Nutritional Information Amount per serving:

Calories

Calories are just a unit of energy. If you eat more than you use you can gain weight, or lose it if you don't eat enough. How much you need depends on your weight, gender and how active you are, but it's around 2,000 a day.

Carbs

Carbs are a great source of energy and, excluding foods such as potatoes, are made from grains - like bread, pasta and cereal. We all need carbs, but try to make them all wholegrain by sticking to brown bread, rice and pasta - they are much more nutritious.

Sugar

We all deserve a treat sometimes, but try to limit your sugar intake. Most of your sugar should come from raw fruit and milk, because they give us lots of nutrients too. Always check food labels so you know how much sugar you're eating.

Fat

We all need to eat a small amount of fat because it protects our organs and helps us grow. But we need to be careful about how much fat we eat and what kinds of fat, because in higher levels it's associated with weight gain, diabetes, cancer and heart disease.

Saturates

Saturated or "bad fats" are in beef, pork, chicken skin, butter, cream and cheese. Too much can be bad for our heart and cholesterol levels, but unsaturated or "good fats" in fish, nuts, avocados and some oils can help keep our hearts healthy if eaten in moderation.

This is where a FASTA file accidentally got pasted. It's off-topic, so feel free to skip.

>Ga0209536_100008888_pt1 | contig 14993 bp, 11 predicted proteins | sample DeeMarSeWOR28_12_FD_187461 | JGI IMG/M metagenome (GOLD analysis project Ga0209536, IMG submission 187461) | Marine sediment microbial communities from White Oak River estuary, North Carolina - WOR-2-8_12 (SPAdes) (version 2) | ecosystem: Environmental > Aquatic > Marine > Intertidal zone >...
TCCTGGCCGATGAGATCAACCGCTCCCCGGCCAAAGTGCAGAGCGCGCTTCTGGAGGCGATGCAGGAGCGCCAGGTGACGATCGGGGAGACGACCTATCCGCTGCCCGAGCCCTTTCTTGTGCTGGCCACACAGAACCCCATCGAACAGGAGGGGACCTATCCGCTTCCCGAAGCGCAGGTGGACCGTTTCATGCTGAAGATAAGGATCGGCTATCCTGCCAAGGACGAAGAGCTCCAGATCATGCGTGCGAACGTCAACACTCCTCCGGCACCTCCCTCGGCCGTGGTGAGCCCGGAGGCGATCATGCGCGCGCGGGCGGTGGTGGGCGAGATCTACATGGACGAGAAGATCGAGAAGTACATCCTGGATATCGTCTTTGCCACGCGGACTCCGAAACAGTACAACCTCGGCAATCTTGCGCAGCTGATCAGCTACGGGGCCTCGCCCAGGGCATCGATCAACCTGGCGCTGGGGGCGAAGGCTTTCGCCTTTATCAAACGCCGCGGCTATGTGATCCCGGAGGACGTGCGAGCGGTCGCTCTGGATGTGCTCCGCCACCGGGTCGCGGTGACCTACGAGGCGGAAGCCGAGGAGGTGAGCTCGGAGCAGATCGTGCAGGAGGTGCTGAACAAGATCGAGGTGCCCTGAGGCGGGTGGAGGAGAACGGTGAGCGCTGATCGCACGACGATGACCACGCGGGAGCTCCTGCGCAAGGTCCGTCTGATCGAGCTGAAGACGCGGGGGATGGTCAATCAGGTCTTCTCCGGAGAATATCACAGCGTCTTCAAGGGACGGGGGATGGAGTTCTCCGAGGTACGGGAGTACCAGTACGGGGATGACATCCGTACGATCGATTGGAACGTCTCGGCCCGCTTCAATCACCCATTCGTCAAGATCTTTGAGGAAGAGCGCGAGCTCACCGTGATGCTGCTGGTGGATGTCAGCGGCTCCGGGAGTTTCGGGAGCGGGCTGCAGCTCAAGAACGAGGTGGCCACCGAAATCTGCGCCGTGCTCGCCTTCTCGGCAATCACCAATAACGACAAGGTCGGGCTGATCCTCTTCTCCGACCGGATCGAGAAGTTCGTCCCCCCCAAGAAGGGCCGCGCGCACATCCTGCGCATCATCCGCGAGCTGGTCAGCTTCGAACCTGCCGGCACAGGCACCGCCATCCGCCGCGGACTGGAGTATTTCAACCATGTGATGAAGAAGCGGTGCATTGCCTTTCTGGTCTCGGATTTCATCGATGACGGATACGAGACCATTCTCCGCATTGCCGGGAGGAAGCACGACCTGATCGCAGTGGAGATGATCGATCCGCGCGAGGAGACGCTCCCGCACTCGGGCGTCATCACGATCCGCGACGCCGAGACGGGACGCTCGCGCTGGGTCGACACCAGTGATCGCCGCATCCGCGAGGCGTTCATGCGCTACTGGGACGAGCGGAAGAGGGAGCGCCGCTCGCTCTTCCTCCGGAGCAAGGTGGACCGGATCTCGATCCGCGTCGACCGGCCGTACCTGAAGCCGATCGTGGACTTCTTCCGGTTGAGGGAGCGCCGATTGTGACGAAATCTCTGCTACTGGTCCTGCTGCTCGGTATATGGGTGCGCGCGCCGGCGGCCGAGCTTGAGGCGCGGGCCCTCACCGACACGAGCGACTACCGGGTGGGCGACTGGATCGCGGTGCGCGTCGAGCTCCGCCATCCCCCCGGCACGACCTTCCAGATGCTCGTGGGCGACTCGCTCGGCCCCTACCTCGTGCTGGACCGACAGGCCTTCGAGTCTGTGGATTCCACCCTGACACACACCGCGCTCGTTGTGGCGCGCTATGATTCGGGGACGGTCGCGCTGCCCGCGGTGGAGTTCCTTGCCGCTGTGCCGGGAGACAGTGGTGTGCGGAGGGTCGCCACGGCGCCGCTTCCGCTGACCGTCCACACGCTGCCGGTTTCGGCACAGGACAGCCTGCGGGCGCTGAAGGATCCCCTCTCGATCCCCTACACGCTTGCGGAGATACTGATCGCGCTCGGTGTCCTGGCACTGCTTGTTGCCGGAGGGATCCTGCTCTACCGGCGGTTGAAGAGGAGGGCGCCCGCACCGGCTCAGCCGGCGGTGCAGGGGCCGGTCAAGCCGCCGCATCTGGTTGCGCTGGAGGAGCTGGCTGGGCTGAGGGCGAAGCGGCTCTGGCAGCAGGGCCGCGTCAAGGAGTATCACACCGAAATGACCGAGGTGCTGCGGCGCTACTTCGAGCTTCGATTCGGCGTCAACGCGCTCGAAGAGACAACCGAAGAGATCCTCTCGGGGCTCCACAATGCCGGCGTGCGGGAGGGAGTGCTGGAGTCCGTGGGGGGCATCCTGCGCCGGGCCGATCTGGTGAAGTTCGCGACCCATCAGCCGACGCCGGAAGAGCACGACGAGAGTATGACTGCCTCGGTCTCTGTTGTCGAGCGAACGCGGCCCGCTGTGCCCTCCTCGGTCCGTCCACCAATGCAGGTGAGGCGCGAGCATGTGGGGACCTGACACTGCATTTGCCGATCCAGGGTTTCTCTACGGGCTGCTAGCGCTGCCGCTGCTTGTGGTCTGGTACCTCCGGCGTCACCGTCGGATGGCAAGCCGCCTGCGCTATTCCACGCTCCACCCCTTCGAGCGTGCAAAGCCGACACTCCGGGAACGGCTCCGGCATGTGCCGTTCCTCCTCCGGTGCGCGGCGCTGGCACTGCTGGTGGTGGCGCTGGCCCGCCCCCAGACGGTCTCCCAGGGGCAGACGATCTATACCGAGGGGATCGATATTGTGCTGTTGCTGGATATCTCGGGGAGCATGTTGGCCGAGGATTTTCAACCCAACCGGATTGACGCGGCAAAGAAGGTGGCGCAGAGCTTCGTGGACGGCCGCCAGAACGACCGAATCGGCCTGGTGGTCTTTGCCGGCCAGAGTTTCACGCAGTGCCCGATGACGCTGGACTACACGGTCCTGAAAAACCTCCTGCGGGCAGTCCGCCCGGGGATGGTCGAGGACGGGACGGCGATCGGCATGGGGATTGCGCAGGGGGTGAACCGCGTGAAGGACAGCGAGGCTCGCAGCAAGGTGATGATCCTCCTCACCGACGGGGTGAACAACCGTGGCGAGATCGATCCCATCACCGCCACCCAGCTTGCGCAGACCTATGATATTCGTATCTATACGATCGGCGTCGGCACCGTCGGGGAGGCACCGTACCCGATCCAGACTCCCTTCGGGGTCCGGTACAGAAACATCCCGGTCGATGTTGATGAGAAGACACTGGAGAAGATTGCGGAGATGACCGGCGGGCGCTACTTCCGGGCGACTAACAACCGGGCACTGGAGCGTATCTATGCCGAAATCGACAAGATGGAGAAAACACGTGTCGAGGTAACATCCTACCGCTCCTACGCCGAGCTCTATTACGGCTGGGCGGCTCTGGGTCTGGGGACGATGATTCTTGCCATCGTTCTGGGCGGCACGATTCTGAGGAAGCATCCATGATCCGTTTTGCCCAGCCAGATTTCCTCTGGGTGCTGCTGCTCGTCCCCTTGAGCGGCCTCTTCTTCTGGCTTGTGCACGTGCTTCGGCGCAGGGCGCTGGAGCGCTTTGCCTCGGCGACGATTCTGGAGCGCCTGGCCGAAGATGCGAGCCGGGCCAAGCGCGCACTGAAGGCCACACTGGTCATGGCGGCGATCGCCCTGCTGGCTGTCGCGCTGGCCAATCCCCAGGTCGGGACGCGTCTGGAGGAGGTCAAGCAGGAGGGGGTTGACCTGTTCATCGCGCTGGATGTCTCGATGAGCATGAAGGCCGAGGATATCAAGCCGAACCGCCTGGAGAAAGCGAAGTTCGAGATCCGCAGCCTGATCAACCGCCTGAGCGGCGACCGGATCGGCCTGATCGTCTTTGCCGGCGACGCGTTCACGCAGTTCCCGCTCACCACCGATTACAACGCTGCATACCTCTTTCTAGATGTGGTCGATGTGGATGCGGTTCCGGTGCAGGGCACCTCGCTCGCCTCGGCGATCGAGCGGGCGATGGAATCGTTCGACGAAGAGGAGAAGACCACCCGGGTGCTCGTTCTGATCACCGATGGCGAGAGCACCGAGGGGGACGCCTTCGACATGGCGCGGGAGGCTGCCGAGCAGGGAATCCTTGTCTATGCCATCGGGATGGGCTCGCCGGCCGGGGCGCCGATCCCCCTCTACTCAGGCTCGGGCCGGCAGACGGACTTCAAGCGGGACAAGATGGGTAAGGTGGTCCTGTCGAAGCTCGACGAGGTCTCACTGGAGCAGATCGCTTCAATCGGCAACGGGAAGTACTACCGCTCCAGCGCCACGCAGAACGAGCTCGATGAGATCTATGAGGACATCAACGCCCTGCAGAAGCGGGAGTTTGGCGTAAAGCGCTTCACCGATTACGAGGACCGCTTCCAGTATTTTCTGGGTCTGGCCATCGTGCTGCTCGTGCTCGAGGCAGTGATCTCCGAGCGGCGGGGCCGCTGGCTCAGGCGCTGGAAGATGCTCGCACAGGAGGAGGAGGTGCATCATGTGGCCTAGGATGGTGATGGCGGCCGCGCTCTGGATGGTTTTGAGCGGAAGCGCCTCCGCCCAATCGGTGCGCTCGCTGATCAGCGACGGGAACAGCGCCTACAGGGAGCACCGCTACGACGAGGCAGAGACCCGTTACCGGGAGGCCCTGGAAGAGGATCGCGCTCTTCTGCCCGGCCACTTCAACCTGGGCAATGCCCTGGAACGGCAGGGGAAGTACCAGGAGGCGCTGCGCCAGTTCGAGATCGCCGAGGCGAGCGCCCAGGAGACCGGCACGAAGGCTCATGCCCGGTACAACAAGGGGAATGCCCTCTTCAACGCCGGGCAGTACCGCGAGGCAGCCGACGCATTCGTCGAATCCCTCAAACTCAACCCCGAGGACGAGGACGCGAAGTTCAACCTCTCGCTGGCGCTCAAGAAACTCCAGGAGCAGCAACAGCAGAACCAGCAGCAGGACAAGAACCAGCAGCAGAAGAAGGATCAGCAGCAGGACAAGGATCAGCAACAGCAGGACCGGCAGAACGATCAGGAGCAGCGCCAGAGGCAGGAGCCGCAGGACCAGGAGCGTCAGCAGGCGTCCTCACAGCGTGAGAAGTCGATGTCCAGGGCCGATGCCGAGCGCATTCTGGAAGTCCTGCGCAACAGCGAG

Protein

Protein helps our muscles to grow and repair, as well as providing you with essential amino acids. When it comes to protein, try to eat leaner sources such as chicken and fish or non-meat sources such as eggs, dairy, beans, nuts, seeds, tofu and pulses.
  • Calories 769
    38%
  • Carbs 37.6g
    14%
  • Sugar 6.3g 7%
  • Fat 58.4g 83%
  • Saturates 20.9g 104%
  • Protein 21.6g 48%
Of an adult's reference intake

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BUYING SUSTAINABLY SOURCED FISH

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Buying sustainably sourced fish means buying fish that has been caught without endangering the levels of fish stocks and with the protection of the environment in mind. Wild fish caught in areas where stocks are plentiful are sustainably sourced, as are farmed fish that are reared on farms proven to cause no harm to surrounding seas and shores.

When buying either wild or farmed fish, ask whether it is sustainably sourced. If you're unable to obtain this information, don't be afraid to shop elsewhere – only by shopping sustainably can we be sure that the fantastic selection of fish we enjoy today will be around for future generations.

For further information about sustainably sourced fish, please refer to the useful links below:

Marine Stewardship Council
http://www.msc.org/

Fish Online
http://www.fishonline.org

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  • olive oil

  • 1 red onion, peeled and finely sliced

  • 1 sprig fresh sage, leaves picked

  • 1 handful breadcrumbs

  • fresh nutmeg, for grating

  • 6 higher-welfare pork sausages

  • 250 g ready-made puff pastry

  • 1 free-range egg

  • a little milk